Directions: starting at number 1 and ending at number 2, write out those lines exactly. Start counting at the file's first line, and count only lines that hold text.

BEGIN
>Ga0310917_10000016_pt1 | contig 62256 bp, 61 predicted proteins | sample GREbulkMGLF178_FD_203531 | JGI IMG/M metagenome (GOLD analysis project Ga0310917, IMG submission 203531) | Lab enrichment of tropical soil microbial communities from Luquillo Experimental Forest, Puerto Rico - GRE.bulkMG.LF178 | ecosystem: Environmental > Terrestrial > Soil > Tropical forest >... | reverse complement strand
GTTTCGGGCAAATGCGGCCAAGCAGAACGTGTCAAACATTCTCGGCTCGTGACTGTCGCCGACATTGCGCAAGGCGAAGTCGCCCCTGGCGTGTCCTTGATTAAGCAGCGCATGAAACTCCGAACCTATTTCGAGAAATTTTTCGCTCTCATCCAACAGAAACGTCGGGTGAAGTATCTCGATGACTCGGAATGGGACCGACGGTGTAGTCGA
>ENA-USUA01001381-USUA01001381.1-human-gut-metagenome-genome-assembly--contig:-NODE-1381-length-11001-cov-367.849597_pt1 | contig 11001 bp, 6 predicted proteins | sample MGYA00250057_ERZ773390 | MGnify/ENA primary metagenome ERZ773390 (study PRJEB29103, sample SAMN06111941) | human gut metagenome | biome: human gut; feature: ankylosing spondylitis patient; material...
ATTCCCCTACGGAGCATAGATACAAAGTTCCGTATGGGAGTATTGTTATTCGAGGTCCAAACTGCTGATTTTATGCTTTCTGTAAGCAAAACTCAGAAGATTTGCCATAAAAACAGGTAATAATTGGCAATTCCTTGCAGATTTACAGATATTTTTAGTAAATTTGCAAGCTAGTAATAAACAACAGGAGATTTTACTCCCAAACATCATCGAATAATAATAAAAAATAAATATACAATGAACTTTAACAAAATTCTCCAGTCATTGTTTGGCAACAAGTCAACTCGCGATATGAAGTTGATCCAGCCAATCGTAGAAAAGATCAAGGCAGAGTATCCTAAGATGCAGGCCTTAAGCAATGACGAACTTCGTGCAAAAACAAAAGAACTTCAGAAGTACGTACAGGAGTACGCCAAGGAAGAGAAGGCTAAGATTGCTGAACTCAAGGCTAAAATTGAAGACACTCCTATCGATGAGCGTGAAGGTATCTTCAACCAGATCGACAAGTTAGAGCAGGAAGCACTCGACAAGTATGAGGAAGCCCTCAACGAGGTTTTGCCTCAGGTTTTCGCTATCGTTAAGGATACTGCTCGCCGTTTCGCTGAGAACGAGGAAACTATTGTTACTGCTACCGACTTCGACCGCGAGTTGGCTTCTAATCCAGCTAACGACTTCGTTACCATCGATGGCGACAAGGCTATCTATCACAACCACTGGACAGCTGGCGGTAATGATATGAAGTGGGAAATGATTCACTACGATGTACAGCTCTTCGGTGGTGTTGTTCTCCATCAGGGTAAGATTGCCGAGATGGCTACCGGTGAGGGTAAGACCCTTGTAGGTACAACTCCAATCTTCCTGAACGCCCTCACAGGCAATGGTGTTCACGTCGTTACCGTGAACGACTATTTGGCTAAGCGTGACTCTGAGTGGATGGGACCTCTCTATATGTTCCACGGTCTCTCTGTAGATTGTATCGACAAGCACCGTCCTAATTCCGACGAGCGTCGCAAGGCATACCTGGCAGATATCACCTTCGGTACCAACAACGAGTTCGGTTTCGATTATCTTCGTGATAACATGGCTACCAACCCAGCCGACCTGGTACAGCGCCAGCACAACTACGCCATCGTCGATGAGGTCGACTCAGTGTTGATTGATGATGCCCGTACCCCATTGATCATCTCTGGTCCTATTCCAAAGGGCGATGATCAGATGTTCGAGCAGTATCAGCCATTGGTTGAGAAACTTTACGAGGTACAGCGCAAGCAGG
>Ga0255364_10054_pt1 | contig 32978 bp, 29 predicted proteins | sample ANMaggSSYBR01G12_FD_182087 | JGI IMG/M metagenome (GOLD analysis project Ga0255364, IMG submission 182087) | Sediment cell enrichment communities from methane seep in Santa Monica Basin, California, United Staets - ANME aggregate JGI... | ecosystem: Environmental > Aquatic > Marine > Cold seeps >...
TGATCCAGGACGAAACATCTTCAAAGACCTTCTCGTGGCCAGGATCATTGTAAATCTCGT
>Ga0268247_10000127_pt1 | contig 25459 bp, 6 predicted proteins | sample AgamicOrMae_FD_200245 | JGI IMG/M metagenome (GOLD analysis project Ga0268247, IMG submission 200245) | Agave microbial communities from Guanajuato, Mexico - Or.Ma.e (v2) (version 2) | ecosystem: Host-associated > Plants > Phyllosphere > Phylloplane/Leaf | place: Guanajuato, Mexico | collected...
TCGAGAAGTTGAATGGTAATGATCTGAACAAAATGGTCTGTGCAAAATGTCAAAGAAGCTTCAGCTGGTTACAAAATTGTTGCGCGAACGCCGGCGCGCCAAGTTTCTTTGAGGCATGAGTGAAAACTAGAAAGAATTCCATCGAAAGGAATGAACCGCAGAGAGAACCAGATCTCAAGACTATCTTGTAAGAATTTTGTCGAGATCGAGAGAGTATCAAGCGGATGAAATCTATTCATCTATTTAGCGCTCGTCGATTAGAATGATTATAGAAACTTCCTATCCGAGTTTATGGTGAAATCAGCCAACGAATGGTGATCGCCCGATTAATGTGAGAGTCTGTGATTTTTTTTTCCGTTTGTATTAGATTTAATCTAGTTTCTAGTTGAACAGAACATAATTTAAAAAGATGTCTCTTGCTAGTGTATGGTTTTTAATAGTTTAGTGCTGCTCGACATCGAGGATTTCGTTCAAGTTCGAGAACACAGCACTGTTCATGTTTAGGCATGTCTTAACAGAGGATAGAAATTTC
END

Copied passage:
>Ga0310917_10000016_pt1 | contig 62256 bp, 61 predicted proteins | sample GREbulkMGLF178_FD_203531 | JGI IMG/M metagenome (GOLD analysis project Ga0310917, IMG submission 203531) | Lab enrichment of tropical soil microbial communities from Luquillo Experimental Forest, Puerto Rico - GRE.bulkMG.LF178 | ecosystem: Environmental > Terrestrial > Soil > Tropical forest >... | reverse complement strand
GTTTCGGGCAAATGCGGCCAAGCAGAACGTGTCAAACATTCTCGGCTCGTGACTGTCGCCGACATTGCGCAAGGCGAAGTCGCCCCTGGCGTGTCCTTGATTAAGCAGCGCATGAAACTCCGAACCTATTTCGAGAAATTTTTCGCTCTCATCCAACAGAAACGTCGGGTGAAGTATCTCGATGACTCGGAATGGGACCGACGGTGTAGTCGA